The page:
Disposal Mummy

Rating:  1.5 ()

Overall Thoughts:  If this card makes it’s way into a Standard deck, it will be useful to exile cards like Prized Amalgam and Scrapheap Scrounger.  But it’s not likely to see much play, if any.

 

Djeru, With Eyes Open

Djeru, With Eyes Open

Rating:  3.5 ()

Overall Thoughts:  This card might slot well into a deck playing Gideon, Ally of Zendikar.  So, this rating will stand for the three months that card is still Standard legal.  Once it rotates, this card won’t see much play at all unless we get another bonkers white planeswalker.

 

Djeru’s Renunciation

Djeru’s Renunciation

Rating:  1.0 ()

Overall Thoughts:  Good for Limited, bad for Standard.

 

Dutiful Servants

Dutiful Servants

Rating:  1.0 ()

Overall Thoughts:  Here’s another card that’s better in Limited than it will be in Standard.

 

Gideon’s Defeat

Gideon’s Defeat

Rating:  3.0 ()

Overall Thoughts:  This is a great sideboard card to play in decks that can use it when playing against Gideon, Ally of Zendikar.  Without that card, this card is a much worse sideboard card.

 

God-Pharaoh’s Faithful

God-Pharaoh’s Faithful

Rating:  1.5 ()

Overall Thoughts:  This card could see play if it were blue, red, or black, but I don’t see wanting to play this in a multicolored deck.  The only place it could have a home is in a blue/white control deck, but even then it’s not a great card.

 

Hour of Revelation

Hour of Revelation

Rating:  1.0 ()

Overall Thoughts:  If a 5-mana white board wipe that gives you life for each creature destroyed doesn’t see much play, it’s not likely this will see much play either.

 

Mummy Paramount

Mummy Paramount

Rating:  1.0 ()

Overall Thoughts:  I suppose in Magical Christmas-land, this card could be good.  Too bad we live in the real world.

 

Oketra’s Avenger

Oketra’s Avenger

Rating:  1.0 ()

Overall Thoughts:  It’s hard to imagine a scenario where I would want to exert this card.  If you can come up with something that’s not too far-fetched, let me know.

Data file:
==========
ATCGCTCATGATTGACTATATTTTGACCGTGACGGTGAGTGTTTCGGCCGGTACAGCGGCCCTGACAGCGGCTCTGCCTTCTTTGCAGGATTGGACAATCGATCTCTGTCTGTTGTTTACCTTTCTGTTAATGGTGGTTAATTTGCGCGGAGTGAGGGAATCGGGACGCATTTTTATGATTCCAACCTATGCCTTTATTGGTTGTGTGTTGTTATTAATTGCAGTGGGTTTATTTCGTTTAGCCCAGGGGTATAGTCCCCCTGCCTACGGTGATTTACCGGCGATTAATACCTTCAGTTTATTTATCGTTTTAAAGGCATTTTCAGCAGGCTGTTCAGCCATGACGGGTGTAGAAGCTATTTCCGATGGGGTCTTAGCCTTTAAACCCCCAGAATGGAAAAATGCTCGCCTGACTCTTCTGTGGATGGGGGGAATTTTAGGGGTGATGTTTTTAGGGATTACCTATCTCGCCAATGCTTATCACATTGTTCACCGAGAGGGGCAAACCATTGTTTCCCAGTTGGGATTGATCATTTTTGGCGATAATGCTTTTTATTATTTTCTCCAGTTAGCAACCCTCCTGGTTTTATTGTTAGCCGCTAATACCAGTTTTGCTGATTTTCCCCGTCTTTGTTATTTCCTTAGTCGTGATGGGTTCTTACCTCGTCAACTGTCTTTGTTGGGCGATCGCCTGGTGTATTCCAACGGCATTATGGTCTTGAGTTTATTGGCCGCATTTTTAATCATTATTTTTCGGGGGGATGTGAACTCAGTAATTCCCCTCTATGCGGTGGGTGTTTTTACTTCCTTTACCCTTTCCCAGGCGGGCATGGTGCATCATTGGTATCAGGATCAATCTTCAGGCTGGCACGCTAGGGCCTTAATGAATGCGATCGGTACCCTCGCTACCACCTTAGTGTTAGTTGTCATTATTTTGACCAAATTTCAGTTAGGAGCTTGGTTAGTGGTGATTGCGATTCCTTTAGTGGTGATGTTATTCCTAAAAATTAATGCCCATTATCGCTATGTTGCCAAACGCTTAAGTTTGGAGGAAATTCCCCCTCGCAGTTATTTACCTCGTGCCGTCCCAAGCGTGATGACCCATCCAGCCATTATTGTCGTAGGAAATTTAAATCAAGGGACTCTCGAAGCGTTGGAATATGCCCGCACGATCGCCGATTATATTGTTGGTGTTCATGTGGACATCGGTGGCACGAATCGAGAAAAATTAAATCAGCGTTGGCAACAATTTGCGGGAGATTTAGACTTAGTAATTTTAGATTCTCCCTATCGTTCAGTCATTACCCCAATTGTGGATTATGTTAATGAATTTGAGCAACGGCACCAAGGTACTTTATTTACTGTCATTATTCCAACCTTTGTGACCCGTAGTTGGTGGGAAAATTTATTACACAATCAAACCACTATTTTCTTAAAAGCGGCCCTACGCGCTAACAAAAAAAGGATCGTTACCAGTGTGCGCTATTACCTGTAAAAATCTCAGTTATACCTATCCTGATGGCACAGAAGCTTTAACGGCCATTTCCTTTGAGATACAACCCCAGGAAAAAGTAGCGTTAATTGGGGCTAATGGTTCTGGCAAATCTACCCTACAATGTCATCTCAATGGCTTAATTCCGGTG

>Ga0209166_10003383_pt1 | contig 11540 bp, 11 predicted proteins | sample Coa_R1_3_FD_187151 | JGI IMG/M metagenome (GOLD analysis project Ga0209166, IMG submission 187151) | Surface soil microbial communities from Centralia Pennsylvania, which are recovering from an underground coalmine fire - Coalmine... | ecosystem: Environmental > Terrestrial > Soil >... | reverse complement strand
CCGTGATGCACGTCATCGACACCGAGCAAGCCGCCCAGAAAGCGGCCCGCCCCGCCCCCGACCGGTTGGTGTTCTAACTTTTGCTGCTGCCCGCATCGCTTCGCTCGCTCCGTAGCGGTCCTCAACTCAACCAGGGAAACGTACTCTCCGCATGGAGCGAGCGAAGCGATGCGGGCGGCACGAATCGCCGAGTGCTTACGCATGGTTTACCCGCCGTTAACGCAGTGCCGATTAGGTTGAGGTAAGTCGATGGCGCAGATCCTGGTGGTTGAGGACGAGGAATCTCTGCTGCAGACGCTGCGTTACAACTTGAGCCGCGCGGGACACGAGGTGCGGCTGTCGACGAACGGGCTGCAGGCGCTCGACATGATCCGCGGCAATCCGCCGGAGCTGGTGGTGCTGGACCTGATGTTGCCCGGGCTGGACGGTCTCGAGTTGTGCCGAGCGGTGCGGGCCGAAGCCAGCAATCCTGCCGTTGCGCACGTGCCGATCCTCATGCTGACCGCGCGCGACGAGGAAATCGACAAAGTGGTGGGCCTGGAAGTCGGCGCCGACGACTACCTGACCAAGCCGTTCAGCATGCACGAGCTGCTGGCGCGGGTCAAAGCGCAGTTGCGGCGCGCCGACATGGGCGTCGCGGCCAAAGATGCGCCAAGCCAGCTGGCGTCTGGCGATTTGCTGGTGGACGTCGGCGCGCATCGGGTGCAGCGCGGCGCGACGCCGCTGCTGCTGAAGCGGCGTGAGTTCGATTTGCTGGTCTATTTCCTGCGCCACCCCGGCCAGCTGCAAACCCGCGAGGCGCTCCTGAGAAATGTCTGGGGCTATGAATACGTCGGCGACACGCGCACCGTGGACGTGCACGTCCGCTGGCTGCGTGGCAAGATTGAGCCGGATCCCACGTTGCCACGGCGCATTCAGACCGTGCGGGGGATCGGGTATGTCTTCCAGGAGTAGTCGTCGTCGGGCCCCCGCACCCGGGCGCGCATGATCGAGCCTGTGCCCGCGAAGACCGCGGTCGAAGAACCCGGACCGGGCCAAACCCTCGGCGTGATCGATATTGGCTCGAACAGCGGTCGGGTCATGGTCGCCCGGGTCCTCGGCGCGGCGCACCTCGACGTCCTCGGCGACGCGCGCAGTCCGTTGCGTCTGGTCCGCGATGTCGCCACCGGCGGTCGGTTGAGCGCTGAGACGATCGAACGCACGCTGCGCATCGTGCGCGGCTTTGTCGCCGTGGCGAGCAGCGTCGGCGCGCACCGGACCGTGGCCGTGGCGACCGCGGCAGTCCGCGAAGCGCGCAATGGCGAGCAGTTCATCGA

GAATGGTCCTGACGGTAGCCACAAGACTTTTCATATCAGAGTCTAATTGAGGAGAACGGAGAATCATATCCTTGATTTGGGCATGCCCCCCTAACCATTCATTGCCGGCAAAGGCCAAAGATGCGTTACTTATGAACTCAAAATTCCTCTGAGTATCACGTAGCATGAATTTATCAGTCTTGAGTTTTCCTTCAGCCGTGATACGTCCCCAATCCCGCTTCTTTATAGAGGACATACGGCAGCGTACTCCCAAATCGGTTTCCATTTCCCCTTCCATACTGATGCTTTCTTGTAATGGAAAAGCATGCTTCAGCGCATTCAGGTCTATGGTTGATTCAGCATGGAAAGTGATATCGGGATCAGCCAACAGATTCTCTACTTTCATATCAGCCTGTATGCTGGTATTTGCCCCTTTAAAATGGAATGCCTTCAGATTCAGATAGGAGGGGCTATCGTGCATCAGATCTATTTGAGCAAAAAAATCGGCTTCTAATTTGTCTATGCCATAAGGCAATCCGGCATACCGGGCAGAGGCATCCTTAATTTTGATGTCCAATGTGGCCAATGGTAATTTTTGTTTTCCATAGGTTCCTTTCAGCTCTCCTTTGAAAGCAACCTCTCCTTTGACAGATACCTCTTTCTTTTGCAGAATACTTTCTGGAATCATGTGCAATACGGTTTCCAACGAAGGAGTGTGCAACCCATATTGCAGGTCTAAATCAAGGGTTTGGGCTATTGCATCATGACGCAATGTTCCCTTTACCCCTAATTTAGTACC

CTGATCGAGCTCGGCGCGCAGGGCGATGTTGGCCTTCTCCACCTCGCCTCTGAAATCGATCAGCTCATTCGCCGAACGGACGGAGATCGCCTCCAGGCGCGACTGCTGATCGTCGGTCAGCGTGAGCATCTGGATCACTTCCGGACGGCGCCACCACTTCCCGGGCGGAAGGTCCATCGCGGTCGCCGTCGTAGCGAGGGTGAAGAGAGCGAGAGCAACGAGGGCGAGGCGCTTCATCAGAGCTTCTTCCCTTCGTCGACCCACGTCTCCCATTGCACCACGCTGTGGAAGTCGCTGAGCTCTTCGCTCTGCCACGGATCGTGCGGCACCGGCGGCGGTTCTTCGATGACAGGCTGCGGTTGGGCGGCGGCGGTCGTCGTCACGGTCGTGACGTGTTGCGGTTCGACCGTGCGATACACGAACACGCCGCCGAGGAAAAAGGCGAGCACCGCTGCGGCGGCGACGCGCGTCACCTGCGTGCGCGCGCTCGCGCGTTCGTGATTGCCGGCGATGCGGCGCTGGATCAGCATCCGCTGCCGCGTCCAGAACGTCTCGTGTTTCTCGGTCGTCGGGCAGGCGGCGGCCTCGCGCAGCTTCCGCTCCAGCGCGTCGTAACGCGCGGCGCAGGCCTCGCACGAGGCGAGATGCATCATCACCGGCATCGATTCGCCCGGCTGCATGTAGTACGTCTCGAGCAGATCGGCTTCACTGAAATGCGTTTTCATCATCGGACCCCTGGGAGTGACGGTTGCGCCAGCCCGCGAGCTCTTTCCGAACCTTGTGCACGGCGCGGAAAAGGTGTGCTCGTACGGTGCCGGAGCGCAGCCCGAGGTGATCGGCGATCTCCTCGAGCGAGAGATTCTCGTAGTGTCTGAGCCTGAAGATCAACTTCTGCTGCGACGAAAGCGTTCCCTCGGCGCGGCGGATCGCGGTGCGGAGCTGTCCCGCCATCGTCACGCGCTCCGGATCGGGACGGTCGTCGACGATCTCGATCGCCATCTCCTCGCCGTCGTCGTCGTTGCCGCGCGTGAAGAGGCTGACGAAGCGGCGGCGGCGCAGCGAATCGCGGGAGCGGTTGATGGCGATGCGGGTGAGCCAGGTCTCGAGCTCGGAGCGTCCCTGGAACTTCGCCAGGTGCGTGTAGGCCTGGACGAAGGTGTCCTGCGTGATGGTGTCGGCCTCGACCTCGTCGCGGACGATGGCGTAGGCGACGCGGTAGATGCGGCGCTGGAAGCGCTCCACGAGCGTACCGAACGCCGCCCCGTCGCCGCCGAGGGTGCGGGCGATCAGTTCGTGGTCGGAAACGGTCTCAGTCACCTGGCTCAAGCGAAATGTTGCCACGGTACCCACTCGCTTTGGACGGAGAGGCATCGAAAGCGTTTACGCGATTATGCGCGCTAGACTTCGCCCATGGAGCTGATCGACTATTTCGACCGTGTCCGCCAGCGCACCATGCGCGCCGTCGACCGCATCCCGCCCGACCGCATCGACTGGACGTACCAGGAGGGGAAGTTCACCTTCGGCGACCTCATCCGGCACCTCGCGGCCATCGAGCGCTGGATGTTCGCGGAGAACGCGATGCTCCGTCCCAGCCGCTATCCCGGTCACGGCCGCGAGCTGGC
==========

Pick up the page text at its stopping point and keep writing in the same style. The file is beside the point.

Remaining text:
Oketra’s Last Mercy

Oketra’s Last Mercy

Rating:  3.5 ()

Overall Thoughts:  I can imagine how frustrating it can be to play against this card.  While this is around, no red burn decks can hope to prosper.

 

Overwhelming Splendor

Overwhelming Splendor

Rating:  4.0 ()

Overall Thoughts:  I expect a lot of people will see this card as a challenging card to brew a deck around.  And, even though it has no effect on an opponent’s planeswalkers, I think it could potentially still be powerful enough to do well.

 

Sandblast

Sandblast

Rating:  2.0 ()

Overall Thoughts:  This is a nice sideboard card that could see a fair amount of play.

 

Saving Grace

Saving Grace

Rating:  1.5 ()

Overall Thoughts:  This card reminds me of Deflecting Palm, but it’s not as good.  It’s a neat combat trick, but it won’t see much play.

 

Solemnity

Solemnity

Rating:  2.5 ()

Overall Thoughts:  Even though I’m a big fan of playing deck that abuse counters, I like this card a lot.  And I think other people will too.  This should see a decent amount of Standard play.

 

Solitary Camel

Solitary Camel

Rating:  1.0 ()

Overall Thoughts:  If this always had lifelink, I’m still not sure how much play it would see.  With only having lifelink conditionally, I don’t expect to see this played at all.

 

Steadfast Sentinel

Steadfast Sentinel

Rating:  1.0 ()

Overall Thoughts:  A 4/4 with vigilance would be nice, but costing 6 mana makes it likely that this doesn’t see play.

 

Steward of Solidarity

Steward of Solidarity

Rating:  1.5 ()

Overall Thoughts:  The good news is that you can make a creature for zero mana.  The bad news is that it takes two turns to recover from doing it.  If there’s a way to abuse it, this card will find that deck, otherwise it’ll see no play.

 

Sunscourge Champion

Sunscourge Champion

Rating:  2.0 ()

Overall Thoughts:  This is the best white card with eternalize.  That doesn’t mean it’s very good, though.

 

Unconventional Tactics

Unconventional Tactics

Rating:  1.0 ()

Overall Thoughts:  Oh, look.  A combat trick for Limited.  Nothing to see here for Standard, though.

 

Vizier of the True

Vizier of the True

Rating:  1.5 ()

Overall Thoughts:  While it is nice to be able to tap a blocker for each creature that you exert, most decks don’t run a ton of cards that have exert.  That’s why I don’t think this will see much play.

 

And that’s all she wrote for white cards from Hour of Devastation.  As you can see, there’s not many cards that I think will make much of an impact on Standard.  Come back tomorrow and we’ll see if the blue cards can do any better.  Let me know your thoughts by leaving a comment below or emailing me directly at mikelikesmtg@gmail.com.

Mike Likes

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Mike Likes

Mike started playing Magic back in 1994, but gave it up at the end of 1995. He came back to the game during the Lorwyn block and has been playing ever since. Around this time, he opened and ran his own comic & game store, while also raising his newborn daughter. After 8 years, he sold his business and moved to Wisconsin with his wife and daughter. With the debut of Kaladesh, his entire family became regular Magic players. He now has hopes of competing alongside his wife and daughter at a Grand Prix or similar event in the future. #MTGDad